Fanatical review at Playground Theatre, London – ‘loveable and inventive’
Following Bananaman and Eugenius, here’s another in what’s becoming a trend: the comic book-based musical. But while those two shows focused on the superhero, Fanatical comes at it from a different angle. It’s set at a comic convention at which a group of cosplaying super-fans are eagerly awaiting the arrival of Scott Furnish, creator of sci-fi caper Angel 8.
While Matt Board’s piano-led pop songs aren’t all remarkable, nor are they particularly well sung – there are way too many wayward melodies, and a couple of imprecise ensemble moments whose bum notes are all too audible – they are tightly written and stuffed with clever lyrics.
Look What I Made is a highlight, showing in a really lovely way how much creativity comes out of fandoms. That’s one of the great things about this musical: it respects the sorts of fans that are usually demeaned. There’s clearly a lot of love here. It’s also very fandom-literate with nods to things like Geocities and Portal. It’s also very inventive, full of references to plots and lines from non-existent episodes.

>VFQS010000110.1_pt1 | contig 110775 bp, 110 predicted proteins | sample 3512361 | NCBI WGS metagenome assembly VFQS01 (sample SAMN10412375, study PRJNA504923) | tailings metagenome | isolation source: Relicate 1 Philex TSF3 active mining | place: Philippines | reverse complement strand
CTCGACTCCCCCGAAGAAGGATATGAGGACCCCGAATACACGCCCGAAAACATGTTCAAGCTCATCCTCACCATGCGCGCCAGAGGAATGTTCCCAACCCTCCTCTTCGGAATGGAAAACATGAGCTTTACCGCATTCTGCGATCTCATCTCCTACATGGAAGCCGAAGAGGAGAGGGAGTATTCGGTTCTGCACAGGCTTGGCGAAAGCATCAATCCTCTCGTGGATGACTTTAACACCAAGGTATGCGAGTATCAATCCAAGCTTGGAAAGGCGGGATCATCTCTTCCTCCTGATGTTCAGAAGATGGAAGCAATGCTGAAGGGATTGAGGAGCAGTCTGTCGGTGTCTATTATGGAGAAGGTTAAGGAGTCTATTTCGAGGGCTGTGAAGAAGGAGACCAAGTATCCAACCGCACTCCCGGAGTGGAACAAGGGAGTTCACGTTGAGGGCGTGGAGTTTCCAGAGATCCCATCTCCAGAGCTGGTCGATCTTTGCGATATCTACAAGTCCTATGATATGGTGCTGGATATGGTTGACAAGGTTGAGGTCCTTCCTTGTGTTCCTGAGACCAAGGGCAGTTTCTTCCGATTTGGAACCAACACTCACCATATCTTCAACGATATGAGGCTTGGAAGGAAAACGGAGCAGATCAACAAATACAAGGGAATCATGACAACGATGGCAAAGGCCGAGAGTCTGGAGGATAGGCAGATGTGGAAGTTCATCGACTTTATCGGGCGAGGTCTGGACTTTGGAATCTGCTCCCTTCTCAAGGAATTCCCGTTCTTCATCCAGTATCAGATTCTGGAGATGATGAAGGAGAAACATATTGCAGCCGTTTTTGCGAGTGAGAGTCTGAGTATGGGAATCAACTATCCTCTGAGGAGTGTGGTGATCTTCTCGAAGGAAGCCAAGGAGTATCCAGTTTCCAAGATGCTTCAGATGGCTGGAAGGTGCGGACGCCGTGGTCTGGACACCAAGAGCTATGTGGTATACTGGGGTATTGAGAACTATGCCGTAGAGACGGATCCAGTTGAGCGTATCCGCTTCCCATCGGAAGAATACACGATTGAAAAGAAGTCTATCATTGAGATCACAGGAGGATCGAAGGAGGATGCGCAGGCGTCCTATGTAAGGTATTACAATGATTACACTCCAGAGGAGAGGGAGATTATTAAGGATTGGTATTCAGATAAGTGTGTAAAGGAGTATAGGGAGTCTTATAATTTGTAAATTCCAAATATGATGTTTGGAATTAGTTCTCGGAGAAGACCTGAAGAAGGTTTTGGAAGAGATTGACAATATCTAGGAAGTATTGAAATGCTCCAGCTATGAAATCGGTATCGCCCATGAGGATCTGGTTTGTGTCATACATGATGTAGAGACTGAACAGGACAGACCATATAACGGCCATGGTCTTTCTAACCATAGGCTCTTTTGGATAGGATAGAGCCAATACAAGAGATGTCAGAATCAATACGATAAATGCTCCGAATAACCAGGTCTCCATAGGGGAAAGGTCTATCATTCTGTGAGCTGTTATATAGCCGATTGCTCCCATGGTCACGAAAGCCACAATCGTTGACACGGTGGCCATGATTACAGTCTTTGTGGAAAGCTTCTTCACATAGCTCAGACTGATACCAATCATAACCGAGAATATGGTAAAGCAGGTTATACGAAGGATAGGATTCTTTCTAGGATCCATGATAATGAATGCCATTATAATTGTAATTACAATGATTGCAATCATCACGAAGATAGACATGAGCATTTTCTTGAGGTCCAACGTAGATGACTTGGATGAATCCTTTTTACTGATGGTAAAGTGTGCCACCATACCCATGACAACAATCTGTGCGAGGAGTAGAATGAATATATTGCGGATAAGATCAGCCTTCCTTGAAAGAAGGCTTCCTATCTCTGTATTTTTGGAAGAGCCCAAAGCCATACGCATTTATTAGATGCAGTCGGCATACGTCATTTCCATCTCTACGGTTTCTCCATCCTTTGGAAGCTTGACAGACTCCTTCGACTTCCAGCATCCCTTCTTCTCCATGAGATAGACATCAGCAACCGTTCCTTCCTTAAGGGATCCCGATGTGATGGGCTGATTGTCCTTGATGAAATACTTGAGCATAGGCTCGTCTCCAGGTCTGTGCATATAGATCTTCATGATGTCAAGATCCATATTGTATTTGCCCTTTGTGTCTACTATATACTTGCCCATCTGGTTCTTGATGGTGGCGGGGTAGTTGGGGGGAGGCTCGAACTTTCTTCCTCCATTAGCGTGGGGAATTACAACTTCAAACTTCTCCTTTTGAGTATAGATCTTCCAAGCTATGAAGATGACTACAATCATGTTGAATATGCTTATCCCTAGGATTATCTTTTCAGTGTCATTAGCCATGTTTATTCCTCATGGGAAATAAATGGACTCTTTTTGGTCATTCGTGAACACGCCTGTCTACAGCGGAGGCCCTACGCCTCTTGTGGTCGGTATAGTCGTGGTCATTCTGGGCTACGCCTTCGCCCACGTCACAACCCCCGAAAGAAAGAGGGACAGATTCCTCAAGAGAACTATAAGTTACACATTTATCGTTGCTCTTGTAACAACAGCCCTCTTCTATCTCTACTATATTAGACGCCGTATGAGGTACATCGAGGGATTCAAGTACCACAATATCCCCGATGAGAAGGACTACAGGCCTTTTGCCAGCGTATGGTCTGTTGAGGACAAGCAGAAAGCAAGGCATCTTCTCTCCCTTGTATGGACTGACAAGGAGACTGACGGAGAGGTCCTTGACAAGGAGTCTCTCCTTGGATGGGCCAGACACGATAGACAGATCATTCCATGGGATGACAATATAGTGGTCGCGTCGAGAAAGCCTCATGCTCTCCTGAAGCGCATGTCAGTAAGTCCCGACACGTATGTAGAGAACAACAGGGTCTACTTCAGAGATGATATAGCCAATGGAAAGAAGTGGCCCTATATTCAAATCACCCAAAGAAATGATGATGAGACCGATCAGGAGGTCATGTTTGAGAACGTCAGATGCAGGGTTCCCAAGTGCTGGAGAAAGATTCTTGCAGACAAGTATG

The characters are strongly written and nicely performed. Eddy Payne, as awkward adolescent Baxter, provides some of the best comic moments and Sophie Powles is great as Andra, the show’s moral compass. Stephen Frost is something of an unrestrained presence as Scott Furnish, but he’s very entertaining.
One of best things about the show though is PJ McEvoy’s all-encompassing design. The detail and the consistency are extraordinary, from mocked-up comic book covers in the programme to the designs of each character, as well as the costumes that have been made to look like budget cosplay versions of their ‘real life’ counterparts.
Even if the sci-fi is too lo-fi at moments, Board and book writer Reina Hardy have created a really well-developed world here – one it’s easy to be a fan of.
We need your help…
When you subscribe to The Stage, you’re investing in our journalism. And our journalism is invested in supporting theatre and the performing arts.
The Stage is a family business, operated by the same family since we were founded in 1880. We do not receive government funding. We are not owned by a large corporation. Our editorial is not dictated by ticket sales.
We are fully independent, but this means we rely on revenue from readers to survive.
Help us continue to report on great work across the UK, champion new talent and keep up our investigative journalism that holds the powerful to account. Your subscription helps ensure our journalism can continue.